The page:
Recently, because of new energy standards, almost all washing machines made are high-efficiency models. They use a lot less water and energy, so they meet the regulations set by the EPA. Top loading standard machines could not do that. Because they use less water, they also use less detergent, which saves you money as well.


The agitator is rough on your clothing as it pulls and pushes it back and forth. Sometimes, clothing gets stuck on the agitator and can pull them out of shape, tear off buttons, and pull strings loose. Most new washing machines are now made with the impeller instead.


In both top and front-loading machines, the impeller is a better choice as it cleans by letting the clothing rub against each other rather than by pushing and pulling it around. The impellers also use much less water, less soap, and way less energy.

There are downsides to the impeller in top-load machines. They take a lot more time (sometimes going as long as 90 minutes) and the clothing can get tangled together. However, if you put the clothes in properly, that should not be an issue.

Most Efficient Washing Machines

Front-loaders use the least amount of water, with the average being seven gallons per load. A high efficiency (HE) top-loading washing machine uses approximately 13 gallons of water. But the average top loader uses 19 gallons of water. Here are some of the top examples of washing machines and the amount of water they use per load.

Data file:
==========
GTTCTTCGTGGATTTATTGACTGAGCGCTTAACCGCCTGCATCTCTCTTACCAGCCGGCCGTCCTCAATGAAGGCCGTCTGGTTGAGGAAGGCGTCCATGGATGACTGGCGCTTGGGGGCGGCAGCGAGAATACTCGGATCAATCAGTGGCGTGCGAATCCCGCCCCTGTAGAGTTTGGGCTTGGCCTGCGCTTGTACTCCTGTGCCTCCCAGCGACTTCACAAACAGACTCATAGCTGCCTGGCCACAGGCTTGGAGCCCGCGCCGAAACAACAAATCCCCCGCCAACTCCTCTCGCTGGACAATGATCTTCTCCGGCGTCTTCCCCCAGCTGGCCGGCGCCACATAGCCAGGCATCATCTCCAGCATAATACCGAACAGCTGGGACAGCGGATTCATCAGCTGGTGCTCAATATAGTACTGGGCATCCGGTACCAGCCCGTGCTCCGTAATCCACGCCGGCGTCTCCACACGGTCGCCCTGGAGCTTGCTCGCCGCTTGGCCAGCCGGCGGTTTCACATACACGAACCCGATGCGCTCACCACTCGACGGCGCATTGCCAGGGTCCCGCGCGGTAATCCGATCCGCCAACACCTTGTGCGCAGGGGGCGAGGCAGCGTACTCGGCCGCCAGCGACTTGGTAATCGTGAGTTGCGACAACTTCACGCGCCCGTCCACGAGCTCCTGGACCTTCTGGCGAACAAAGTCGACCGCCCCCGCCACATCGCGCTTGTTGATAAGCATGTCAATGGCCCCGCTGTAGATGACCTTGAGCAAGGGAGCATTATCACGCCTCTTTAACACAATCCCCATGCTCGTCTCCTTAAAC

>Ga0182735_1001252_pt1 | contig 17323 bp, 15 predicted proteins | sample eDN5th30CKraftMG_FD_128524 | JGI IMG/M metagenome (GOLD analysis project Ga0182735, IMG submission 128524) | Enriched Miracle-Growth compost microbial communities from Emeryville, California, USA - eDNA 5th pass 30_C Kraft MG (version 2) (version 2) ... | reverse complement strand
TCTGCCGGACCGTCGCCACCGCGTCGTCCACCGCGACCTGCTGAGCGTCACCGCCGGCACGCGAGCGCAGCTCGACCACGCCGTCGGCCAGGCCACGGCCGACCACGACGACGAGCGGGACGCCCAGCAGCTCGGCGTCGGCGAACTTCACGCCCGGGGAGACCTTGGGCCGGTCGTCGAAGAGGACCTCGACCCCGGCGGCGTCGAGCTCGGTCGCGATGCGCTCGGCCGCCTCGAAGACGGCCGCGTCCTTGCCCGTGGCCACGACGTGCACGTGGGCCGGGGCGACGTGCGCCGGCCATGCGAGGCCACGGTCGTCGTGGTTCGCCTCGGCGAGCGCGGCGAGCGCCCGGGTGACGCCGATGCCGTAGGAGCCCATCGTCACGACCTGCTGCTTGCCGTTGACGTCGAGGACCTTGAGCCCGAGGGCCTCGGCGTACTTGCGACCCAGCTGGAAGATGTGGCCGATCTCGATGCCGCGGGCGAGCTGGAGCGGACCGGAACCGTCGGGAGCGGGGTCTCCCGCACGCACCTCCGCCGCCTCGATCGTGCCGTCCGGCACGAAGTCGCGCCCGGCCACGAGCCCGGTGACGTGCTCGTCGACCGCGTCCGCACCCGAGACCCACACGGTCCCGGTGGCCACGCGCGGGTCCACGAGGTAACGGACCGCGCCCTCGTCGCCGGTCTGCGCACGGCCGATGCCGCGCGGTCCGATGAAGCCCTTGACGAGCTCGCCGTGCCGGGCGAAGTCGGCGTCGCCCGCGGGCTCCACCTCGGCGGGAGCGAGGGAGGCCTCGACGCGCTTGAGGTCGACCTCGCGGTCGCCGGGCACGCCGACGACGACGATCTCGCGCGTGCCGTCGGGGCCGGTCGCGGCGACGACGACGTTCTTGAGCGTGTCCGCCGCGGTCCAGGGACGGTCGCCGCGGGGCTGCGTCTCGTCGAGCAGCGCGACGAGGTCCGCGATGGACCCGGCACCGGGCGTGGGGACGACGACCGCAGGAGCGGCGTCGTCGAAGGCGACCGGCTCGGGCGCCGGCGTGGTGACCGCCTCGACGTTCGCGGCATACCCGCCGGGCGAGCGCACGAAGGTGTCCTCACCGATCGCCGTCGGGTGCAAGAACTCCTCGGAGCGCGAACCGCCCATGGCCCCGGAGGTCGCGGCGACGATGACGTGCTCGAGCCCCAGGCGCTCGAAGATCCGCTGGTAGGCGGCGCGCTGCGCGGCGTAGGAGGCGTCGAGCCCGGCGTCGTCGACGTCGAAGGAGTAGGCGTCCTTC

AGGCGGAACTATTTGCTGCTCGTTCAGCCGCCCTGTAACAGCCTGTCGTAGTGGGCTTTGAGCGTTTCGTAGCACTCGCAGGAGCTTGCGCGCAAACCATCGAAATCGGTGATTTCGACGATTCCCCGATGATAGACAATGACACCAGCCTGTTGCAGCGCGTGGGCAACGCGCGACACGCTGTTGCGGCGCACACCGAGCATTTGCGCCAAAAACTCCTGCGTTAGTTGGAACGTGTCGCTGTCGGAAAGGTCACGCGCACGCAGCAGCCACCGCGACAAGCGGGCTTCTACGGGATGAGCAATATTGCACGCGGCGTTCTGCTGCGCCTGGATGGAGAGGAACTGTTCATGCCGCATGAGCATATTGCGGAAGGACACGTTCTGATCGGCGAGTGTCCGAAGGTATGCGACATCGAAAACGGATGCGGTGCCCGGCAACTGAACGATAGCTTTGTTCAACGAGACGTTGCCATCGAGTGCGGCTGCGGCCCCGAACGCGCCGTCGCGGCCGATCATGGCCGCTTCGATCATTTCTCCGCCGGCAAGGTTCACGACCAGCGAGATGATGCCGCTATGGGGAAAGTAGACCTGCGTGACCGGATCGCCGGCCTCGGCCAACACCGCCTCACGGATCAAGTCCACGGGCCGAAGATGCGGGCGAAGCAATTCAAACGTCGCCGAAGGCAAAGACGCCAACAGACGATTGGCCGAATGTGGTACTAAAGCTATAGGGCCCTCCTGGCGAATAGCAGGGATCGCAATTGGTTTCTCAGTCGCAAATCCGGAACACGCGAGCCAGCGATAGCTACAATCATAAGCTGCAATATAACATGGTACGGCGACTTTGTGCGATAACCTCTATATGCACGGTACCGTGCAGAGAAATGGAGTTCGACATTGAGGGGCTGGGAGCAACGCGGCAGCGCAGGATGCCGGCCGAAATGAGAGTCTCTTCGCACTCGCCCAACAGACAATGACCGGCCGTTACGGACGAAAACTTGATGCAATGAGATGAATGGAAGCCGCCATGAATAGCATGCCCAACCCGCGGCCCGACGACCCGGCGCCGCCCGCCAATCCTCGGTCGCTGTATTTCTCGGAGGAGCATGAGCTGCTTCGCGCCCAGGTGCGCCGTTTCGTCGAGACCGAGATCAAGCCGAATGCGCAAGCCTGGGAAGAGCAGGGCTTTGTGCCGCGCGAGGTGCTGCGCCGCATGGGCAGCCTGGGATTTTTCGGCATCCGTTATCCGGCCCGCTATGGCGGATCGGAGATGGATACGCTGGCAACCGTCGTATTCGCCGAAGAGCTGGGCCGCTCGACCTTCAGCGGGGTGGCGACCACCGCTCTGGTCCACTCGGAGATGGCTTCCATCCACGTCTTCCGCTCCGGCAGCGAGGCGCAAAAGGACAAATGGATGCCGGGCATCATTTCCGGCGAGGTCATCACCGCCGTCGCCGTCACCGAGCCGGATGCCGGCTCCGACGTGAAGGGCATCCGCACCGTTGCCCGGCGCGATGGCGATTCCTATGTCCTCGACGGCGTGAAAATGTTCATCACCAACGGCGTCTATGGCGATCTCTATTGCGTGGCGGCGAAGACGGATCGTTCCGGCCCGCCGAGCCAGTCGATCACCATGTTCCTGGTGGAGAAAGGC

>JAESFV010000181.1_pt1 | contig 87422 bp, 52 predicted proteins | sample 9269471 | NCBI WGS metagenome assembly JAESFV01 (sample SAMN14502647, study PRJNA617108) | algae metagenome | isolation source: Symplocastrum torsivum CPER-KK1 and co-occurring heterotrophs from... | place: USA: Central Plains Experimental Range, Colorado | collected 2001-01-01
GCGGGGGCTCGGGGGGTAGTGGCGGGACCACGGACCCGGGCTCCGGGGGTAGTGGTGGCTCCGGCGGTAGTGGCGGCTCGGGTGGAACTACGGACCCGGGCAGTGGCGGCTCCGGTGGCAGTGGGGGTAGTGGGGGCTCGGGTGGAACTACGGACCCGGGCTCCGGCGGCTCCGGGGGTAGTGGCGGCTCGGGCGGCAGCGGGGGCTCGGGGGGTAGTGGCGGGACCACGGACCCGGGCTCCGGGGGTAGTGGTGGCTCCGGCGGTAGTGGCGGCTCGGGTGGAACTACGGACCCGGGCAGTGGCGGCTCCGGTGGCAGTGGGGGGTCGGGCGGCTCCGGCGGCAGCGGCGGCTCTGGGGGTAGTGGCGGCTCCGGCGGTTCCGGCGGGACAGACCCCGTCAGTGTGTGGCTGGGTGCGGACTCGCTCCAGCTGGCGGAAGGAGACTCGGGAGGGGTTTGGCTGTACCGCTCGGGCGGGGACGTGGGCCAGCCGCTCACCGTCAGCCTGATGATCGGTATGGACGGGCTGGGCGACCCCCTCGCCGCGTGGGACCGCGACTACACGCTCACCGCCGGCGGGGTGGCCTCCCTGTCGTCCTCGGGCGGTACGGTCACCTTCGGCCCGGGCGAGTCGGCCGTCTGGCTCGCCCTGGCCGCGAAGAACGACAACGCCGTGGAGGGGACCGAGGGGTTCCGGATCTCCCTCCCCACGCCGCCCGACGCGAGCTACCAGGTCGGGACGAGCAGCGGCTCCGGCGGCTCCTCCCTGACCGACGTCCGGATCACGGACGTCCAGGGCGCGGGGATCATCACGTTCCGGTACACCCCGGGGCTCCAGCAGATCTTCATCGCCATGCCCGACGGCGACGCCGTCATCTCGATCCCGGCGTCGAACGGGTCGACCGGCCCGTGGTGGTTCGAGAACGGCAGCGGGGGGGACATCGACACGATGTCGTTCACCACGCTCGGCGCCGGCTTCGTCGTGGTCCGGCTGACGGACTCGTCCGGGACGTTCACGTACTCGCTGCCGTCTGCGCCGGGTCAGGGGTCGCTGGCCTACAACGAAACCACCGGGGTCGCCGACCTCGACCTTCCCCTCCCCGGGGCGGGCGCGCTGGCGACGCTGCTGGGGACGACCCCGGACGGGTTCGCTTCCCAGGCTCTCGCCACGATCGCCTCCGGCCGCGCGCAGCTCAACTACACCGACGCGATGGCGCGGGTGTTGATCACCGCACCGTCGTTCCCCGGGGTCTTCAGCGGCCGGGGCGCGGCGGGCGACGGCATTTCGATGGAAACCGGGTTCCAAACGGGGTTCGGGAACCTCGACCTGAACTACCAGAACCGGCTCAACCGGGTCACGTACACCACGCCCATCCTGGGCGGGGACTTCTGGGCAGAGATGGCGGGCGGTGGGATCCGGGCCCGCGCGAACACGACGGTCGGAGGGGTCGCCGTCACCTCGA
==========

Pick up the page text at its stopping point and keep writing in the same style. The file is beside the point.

Washing MachineGallons UsedAverage Price

Whirlpool WTW8000D Top Load



Maytag MVW7230H Top Load



Samsung WA52J806*A* Top Load



Electrolux EFLS627 Front Load



LG WM3080C* Front Load



Kenmore 592-4961* Front Load



GE GFW400S*M* Front Load



Gaggenau WM262700 Front Load



Bosch WAT28400UC Front Load



Beko BWM7200X Front Load



Washer Dryer Combos

If you do not have much space for laundry, you may want to try the newest types of washing machines, the washer dryer combo. It is one machine that does both and does it well. Toss your clothes in to wash and come back a few hours later to clean and dry clothes, ready to wear. The only thing it does not do is fold them.

The dryer uses a heat pump or condenser to remove the water from your clothing after the washing is done. However, it is much more expensive and takes a lot longer. It also only does small loads. But it takes up way less space and you do not have to unload the washer into the dryer ever again.

Stacking Washing Machines

Having a stacked washer and dryer can be an amazing convenience for saving space as well. You can choose the small compact size or the full-sized machines. Either way, you save a lot of room and with a pedestal, you can easily reach the doors to both of the machines.